Most of us expect to outlive our dogs because of their short lifespans. It may be hard to imagine becoming incapacitated to the point where you cannot care for your dog. However, the unexpected can happen at any time. What happens if you pass away before your dog?
Making Plans For Your Dog After You are Gone
It's important to plan for the unexpected. Now is a good time to start making arrangements for your dog's care in the event you are no longer there to take care of him. Have you considered who will care for your dog if you get sick or injured?
Here are some ways to prepare for your dog's future.
Be Sure Someone Has Access to Your Home
It may seem morbid, but if you live alone and you die or get hurt, your dog will be left alone. However, a trusted friend or family member who has your house key will be able to get into your home if they haven't heard from you in a while. On that note, talk to friends and family about what to do if they have not heard from you in a few days. Unfortunately, you never know what can happen.
Talk to Family Members and Friends About your Wishes
Find out who is willing to adopt your dog if you die or can no longer care for him. If you cannot find someone to make a commitment to keep your dog, see who might be willing to foster your dog until a home is found. As a precaution, it's a good idea to make a list of preferred rescue organizations in your area where you would like your dog to go until a permanent home is found. This will be helpful in case no friends or family members can take your dog.
It's also a good idea to communicate with your vet about your wishes. You may want to add an authorized person to your dog's records so they can get access if needed in the future.
Include Your Dog in Your Will
It's important that you make a will that includes your dog. Be specific about who should take your dog. Ideally, make a list of several people in order of your preference, in case your first choice cannot take your dog. Indicate which veterinarian has been caring for your dog. Keep your dog's health records accessible so the new owner will know your dog's medical history, including health issues, allergies, vaccinations, and more. Include notes about your dog's regular diet and training history.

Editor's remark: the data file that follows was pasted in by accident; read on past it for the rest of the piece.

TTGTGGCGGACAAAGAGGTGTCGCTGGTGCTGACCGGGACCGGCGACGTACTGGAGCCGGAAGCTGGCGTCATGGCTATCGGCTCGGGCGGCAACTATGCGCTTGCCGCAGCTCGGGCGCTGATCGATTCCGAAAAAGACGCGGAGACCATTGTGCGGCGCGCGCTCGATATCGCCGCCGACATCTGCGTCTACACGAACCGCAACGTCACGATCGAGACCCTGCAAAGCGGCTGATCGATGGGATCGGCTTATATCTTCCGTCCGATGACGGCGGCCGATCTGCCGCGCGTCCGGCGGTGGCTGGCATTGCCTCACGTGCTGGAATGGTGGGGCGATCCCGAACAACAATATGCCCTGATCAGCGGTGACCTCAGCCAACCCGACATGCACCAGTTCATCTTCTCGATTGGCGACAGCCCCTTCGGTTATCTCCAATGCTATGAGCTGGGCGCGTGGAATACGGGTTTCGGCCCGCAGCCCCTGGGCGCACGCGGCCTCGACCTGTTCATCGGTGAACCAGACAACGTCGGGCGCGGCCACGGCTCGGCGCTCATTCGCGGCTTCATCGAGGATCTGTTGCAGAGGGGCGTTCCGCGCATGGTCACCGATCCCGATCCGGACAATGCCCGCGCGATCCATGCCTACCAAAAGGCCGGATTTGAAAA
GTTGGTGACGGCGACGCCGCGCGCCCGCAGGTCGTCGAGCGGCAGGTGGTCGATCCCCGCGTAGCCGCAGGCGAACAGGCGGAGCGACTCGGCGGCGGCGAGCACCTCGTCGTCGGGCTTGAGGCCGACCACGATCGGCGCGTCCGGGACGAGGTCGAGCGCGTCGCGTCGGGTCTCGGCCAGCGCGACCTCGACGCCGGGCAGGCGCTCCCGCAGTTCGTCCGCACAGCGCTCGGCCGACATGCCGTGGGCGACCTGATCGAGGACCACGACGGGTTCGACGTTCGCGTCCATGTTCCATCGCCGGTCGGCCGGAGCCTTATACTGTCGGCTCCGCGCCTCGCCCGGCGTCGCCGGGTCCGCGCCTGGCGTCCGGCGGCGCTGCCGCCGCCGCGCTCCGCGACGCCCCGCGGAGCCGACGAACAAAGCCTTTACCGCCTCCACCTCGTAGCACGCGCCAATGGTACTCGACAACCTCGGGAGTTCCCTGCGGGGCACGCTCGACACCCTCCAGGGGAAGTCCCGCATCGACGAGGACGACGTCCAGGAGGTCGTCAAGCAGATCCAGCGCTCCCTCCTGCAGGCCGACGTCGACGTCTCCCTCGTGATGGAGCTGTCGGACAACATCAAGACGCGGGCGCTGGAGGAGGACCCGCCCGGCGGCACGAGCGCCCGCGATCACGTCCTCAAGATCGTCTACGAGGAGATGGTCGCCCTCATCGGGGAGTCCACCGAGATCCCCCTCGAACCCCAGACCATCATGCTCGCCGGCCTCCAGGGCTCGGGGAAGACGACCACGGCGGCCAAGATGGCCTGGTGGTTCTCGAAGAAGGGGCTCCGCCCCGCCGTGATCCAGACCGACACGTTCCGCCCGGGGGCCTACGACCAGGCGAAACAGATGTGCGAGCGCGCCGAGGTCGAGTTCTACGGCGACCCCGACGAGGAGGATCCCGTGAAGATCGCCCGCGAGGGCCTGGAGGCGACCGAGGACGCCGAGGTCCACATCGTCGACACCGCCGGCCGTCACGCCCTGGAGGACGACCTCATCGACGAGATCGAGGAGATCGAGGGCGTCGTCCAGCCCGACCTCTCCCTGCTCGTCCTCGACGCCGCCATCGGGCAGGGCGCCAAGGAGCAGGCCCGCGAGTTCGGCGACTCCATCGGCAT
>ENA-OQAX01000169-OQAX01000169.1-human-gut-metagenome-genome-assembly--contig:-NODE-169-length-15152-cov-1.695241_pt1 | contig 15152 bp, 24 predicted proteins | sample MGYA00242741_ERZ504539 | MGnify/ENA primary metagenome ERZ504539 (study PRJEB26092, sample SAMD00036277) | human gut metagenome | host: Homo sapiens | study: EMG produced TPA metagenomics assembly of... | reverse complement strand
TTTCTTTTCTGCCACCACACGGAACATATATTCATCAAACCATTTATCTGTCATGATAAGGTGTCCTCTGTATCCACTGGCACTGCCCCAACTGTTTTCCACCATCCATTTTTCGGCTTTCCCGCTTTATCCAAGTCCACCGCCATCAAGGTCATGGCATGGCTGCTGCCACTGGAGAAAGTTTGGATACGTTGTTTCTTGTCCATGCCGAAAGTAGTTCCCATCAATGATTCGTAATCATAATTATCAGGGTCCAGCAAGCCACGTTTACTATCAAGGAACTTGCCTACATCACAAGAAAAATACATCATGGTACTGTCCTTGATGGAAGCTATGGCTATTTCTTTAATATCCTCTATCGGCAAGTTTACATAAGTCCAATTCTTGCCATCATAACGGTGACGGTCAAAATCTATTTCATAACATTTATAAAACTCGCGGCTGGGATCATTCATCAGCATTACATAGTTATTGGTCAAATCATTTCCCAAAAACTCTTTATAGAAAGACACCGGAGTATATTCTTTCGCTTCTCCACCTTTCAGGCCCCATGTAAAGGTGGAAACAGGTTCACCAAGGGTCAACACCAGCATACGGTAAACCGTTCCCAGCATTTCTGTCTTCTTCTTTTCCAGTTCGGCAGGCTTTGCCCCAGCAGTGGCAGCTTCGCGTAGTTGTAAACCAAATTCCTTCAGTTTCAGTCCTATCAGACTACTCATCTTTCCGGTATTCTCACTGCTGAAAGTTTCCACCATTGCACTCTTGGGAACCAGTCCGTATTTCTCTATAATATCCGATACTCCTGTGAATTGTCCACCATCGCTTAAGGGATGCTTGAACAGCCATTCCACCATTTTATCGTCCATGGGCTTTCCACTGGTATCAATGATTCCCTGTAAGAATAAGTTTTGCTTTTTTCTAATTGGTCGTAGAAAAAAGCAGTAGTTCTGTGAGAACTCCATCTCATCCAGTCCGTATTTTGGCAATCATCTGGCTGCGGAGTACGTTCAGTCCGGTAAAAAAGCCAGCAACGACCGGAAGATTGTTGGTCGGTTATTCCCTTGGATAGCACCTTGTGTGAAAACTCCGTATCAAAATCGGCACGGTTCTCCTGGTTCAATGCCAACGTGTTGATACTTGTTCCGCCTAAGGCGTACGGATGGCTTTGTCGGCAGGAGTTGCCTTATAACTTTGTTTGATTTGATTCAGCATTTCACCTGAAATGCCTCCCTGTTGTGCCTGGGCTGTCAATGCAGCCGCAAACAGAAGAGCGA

Provide any other details that you feel are important, such as your dog's personality traits, lifestyle preferences, and daily routine. Include any pre-arrangements that have been made for your dog. For example, did you already make arrangements to have your pet buried or cremated? Or, when your dog eventually passes away, do you want specific arrangements made? Perhaps you have asked to have your ashes scattered in your favorite place and you would like the same to be done with your dog's ashes when the time comes.
Make Financial Arrangements
It may be less of a burden for someone to take on your dog if there is some kind of financial assistance included. If it is possible for you to do so, set up a pet trust that will cover your dog's expenses. Consider how much it costs to care for your dog in one year. Try to allow for the extra cost of unexpected events, like illnesses or injuries. Multiply it by the number of years you expect your dog to live. A dog's average lifespan is about 12-15 years. Even if you cannot afford to put a lot of money into a trust, you can at least provide a small amount to help the new owner get started.
We never expect that we won't be there for our pets, but it happens all the time. Don't let your dog end up without a loving home and family. Once you have made these arrangements for your dog, you can rest more easily knowing your dog will be taken care of if something happens to you.